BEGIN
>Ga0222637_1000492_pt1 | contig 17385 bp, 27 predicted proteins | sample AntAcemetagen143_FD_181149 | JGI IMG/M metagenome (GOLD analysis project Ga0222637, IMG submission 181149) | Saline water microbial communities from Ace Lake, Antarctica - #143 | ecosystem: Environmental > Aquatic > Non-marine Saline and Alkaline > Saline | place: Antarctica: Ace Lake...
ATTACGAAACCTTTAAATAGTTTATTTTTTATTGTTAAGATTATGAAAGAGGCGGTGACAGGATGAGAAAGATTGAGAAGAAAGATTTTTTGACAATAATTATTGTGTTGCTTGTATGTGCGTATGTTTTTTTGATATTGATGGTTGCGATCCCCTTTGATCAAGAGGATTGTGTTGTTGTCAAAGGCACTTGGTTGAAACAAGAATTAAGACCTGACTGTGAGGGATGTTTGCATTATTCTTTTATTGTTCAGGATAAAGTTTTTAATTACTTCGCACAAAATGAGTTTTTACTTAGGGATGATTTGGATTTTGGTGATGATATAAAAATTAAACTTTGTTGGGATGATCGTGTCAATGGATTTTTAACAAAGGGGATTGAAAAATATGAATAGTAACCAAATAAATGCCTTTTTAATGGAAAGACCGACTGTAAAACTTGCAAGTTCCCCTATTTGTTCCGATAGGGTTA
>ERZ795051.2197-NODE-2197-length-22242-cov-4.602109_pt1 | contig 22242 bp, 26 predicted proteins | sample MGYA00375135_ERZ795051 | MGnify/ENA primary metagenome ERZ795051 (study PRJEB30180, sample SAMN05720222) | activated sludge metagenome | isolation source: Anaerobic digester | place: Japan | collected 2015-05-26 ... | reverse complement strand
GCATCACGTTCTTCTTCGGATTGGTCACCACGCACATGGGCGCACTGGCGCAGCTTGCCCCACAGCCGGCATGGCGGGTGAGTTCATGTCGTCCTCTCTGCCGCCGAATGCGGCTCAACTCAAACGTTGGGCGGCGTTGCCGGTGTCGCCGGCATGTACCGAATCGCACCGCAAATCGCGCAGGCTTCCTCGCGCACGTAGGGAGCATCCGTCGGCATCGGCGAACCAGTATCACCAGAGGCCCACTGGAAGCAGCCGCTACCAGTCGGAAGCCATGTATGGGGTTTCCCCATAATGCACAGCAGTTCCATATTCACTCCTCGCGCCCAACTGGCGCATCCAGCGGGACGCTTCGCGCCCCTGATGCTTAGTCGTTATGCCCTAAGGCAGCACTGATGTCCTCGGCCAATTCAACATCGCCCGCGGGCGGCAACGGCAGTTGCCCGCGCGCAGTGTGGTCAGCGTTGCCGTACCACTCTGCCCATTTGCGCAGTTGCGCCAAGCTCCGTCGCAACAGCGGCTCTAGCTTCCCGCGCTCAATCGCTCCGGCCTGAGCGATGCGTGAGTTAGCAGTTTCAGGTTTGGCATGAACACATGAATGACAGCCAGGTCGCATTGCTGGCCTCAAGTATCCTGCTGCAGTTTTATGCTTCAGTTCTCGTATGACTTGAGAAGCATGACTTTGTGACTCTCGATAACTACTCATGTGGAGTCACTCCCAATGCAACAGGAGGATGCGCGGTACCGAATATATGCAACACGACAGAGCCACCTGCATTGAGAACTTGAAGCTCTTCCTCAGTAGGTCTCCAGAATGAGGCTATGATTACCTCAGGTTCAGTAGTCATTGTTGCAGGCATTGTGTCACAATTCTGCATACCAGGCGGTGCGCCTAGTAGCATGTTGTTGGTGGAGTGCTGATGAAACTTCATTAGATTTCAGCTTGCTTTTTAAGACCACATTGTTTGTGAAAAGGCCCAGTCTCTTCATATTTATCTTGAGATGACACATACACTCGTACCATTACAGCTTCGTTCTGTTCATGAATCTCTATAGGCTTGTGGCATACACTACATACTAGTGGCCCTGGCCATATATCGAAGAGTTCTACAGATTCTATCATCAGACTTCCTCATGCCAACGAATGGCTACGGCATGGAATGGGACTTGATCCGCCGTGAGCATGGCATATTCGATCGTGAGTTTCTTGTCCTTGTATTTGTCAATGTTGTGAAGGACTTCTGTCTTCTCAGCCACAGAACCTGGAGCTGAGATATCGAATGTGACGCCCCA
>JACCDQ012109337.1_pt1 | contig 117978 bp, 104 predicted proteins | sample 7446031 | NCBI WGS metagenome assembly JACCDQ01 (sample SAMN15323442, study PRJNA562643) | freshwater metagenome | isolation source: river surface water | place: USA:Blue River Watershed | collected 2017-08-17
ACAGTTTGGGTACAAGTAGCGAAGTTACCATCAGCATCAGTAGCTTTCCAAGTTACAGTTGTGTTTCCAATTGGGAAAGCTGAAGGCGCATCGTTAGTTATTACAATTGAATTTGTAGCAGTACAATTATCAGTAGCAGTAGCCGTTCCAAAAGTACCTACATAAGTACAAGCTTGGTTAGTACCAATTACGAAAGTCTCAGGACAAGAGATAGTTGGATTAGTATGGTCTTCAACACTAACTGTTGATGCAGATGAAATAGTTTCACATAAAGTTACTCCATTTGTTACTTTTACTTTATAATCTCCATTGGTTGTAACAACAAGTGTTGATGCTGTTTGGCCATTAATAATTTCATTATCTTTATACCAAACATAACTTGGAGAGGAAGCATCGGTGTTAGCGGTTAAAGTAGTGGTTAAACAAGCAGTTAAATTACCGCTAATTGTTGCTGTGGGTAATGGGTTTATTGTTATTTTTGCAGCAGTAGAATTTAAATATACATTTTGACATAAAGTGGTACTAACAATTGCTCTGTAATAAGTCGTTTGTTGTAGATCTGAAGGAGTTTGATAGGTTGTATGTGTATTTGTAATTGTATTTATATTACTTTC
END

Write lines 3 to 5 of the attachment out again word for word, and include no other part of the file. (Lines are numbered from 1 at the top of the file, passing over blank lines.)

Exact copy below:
>ERZ795051.2197-NODE-2197-length-22242-cov-4.602109_pt1 | contig 22242 bp, 26 predicted proteins | sample MGYA00375135_ERZ795051 | MGnify/ENA primary metagenome ERZ795051 (study PRJEB30180, sample SAMN05720222) | activated sludge metagenome | isolation source: Anaerobic digester | place: Japan | collected 2015-05-26 ... | reverse complement strand
GCATCACGTTCTTCTTCGGATTGGTCACCACGCACATGGGCGCACTGGCGCAGCTTGCCCCACAGCCGGCATGGCGGGTGAGTTCATGTCGTCCTCTCTGCCGCCGAATGCGGCTCAACTCAAACGTTGGGCGGCGTTGCCGGTGTCGCCGGCATGTACCGAATCGCACCGCAAATCGCGCAGGCTTCCTCGCGCACGTAGGGAGCATCCGTCGGCATCGGCGAACCAGTATCACCAGAGGCCCACTGGAAGCAGCCGCTACCAGTCGGAAGCCATGTATGGGGTTTCCCCATAATGCACAGCAGTTCCATATTCACTCCTCGCGCCCAACTGGCGCATCCAGCGGGACGCTTCGCGCCCCTGATGCTTAGTCGTTATGCCCTAAGGCAGCACTGATGTCCTCGGCCAATTCAACATCGCCCGCGGGCGGCAACGGCAGTTGCCCGCGCGCAGTGTGGTCAGCGTTGCCGTACCACTCTGCCCATTTGCGCAGTTGCGCCAAGCTCCGTCGCAACAGCGGCTCTAGCTTCCCGCGCTCAATCGCTCCGGCCTGAGCGATGCGTGAGTTAGCAGTTTCAGGTTTGGCATGAACACATGAATGACAGCCAGGTCGCATTGCTGGCCTCAAGTATCCTGCTGCAGTTTTATGCTTCAGTTCTCGTATGACTTGAGAAGCATGACTTTGTGACTCTCGATAACTACTCATGTGGAGTCACTCCCAATGCAACAGGAGGATGCGCGGTACCGAATATATGCAACACGACAGAGCCACCTGCATTGAGAACTTGAAGCTCTTCCTCAGTAGGTCTCCAGAATGAGGCTATGATTACCTCAGGTTCAGTAGTCATTGTTGCAGGCATTGTGTCACAATTCTGCATACCAGGCGGTGCGCCTAGTAGCATGTTGTTGGTGGAGTGCTGATGAAACTTCATTAGATTTCAGCTTGCTTTTTAAGACCACATTGTTTGTGAAAAGGCCCAGTCTCTTCATATTTATCTTGAGATGACACATACACTCGTACCATTACAGCTTCGTTCTGTTCATGAATCTCTATAGGCTTGTGGCATACACTACATACTAGTGGCCCTGGCCATATATCGAAGAGTTCTACAGATTCTATCATCAGACTTCCTCATGCCAACGAATGGCTACGGCATGGAATGGGACTTGATCCGCCGTGAGCATGGCATATTCGATCGTGAGTTTCTTGTCCTTGTATTTGTCAATGTTGTGAAGGACTTCTGTCTTCTCAGCCACAGAACCTGGAGCTGAGATATCGAATGTGACGCCCCA
>JACCDQ012109337.1_pt1 | contig 117978 bp, 104 predicted proteins | sample 7446031 | NCBI WGS metagenome assembly JACCDQ01 (sample SAMN15323442, study PRJNA562643) | freshwater metagenome | isolation source: river surface water | place: USA:Blue River Watershed | collected 2017-08-17